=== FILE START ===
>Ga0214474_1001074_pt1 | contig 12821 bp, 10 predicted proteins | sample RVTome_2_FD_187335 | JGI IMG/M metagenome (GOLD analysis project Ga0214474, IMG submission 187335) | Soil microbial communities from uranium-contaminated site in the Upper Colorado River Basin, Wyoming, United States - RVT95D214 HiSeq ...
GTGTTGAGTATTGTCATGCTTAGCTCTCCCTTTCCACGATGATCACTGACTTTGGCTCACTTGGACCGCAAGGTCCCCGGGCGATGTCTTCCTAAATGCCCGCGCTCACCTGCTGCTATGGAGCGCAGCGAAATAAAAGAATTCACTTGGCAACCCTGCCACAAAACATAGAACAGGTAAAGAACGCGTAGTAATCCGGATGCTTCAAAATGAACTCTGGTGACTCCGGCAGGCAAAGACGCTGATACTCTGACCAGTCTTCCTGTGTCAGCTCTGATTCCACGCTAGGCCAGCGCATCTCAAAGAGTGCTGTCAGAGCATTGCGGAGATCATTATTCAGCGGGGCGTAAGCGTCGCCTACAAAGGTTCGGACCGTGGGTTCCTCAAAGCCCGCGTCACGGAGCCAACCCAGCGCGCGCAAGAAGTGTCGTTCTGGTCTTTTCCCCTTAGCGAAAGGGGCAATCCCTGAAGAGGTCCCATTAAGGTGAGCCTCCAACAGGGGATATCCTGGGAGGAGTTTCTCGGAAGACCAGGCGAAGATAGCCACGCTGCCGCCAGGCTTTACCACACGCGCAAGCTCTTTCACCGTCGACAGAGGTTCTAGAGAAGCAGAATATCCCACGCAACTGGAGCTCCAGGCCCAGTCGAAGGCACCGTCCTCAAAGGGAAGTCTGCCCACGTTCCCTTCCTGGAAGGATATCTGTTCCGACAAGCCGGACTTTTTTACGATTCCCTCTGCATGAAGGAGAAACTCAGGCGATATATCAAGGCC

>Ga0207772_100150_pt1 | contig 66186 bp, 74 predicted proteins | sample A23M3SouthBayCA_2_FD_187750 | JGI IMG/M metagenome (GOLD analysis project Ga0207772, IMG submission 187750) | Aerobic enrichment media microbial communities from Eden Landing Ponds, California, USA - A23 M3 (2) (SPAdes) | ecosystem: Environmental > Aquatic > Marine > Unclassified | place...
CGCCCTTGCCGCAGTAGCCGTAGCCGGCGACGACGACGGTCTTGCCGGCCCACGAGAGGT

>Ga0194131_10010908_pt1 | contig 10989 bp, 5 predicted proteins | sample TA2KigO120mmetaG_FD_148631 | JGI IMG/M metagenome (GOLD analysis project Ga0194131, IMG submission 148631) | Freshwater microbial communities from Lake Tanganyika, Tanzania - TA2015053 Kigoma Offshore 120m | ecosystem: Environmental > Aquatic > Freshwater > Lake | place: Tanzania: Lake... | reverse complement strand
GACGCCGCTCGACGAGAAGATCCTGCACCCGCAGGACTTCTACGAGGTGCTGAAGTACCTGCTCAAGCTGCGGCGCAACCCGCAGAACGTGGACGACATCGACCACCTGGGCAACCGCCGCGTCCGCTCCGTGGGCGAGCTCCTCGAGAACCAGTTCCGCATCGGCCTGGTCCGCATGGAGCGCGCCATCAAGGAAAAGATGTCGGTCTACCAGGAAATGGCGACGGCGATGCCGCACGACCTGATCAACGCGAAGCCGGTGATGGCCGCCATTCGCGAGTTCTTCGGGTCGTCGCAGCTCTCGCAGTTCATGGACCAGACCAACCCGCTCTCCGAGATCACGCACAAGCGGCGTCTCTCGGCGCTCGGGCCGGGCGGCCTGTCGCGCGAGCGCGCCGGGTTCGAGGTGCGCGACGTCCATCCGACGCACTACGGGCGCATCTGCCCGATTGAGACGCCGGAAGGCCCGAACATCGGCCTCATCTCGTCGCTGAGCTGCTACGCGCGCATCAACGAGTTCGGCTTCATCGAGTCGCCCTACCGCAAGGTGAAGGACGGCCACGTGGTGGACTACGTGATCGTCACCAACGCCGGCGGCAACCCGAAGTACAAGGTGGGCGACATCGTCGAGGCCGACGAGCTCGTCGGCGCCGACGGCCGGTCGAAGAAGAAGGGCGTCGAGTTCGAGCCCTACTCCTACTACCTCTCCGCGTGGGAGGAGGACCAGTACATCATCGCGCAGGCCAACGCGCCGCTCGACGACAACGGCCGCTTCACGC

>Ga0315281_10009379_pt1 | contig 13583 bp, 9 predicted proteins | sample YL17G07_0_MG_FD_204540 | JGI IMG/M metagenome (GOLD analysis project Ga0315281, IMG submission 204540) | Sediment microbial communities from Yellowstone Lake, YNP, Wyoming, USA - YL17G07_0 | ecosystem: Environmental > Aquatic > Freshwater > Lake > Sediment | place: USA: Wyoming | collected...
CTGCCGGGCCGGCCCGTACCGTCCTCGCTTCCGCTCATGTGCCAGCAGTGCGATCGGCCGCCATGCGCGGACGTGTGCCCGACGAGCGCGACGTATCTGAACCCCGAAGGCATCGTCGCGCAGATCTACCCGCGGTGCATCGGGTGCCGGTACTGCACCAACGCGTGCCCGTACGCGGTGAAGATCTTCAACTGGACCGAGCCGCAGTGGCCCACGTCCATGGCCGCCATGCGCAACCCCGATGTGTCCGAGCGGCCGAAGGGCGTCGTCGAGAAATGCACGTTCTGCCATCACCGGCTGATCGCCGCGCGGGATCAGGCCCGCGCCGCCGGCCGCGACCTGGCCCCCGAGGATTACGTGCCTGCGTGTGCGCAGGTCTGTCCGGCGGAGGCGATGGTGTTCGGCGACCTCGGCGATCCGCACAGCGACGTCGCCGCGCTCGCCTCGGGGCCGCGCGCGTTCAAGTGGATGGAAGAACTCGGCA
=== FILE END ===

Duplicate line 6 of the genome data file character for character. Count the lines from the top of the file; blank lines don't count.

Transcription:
GACGCCGCTCGACGAGAAGATCCTGCACCCGCAGGACTTCTACGAGGTGCTGAAGTACCTGCTCAAGCTGCGGCGCAACCCGCAGAACGTGGACGACATCGACCACCTGGGCAACCGCCGCGTCCGCTCCGTGGGCGAGCTCCTCGAGAACCAGTTCCGCATCGGCCTGGTCCGCATGGAGCGCGCCATCAAGGAAAAGATGTCGGTCTACCAGGAAATGGCGACGGCGATGCCGCACGACCTGATCAACGCGAAGCCGGTGATGGCCGCCATTCGCGAGTTCTTCGGGTCGTCGCAGCTCTCGCAGTTCATGGACCAGACCAACCCGCTCTCCGAGATCACGCACAAGCGGCGTCTCTCGGCGCTCGGGCCGGGCGGCCTGTCGCGCGAGCGCGCCGGGTTCGAGGTGCGCGACGTCCATCCGACGCACTACGGGCGCATCTGCCCGATTGAGACGCCGGAAGGCCCGAACATCGGCCTCATCTCGTCGCTGAGCTGCTACGCGCGCATCAACGAGTTCGGCTTCATCGAGTCGCCCTACCGCAAGGTGAAGGACGGCCACGTGGTGGACTACGTGATCGTCACCAACGCCGGCGGCAACCCGAAGTACAAGGTGGGCGACATCGTCGAGGCCGACGAGCTCGTCGGCGCCGACGGCCGGTCGAAGAAGAAGGGCGTCGAGTTCGAGCCCTACTCCTACTACCTCTCCGCGTGGGAGGAGGACCAGTACATCATCGCGCAGGCCAACGCGCCGCTCGACGACAACGGCCGCTTCACGC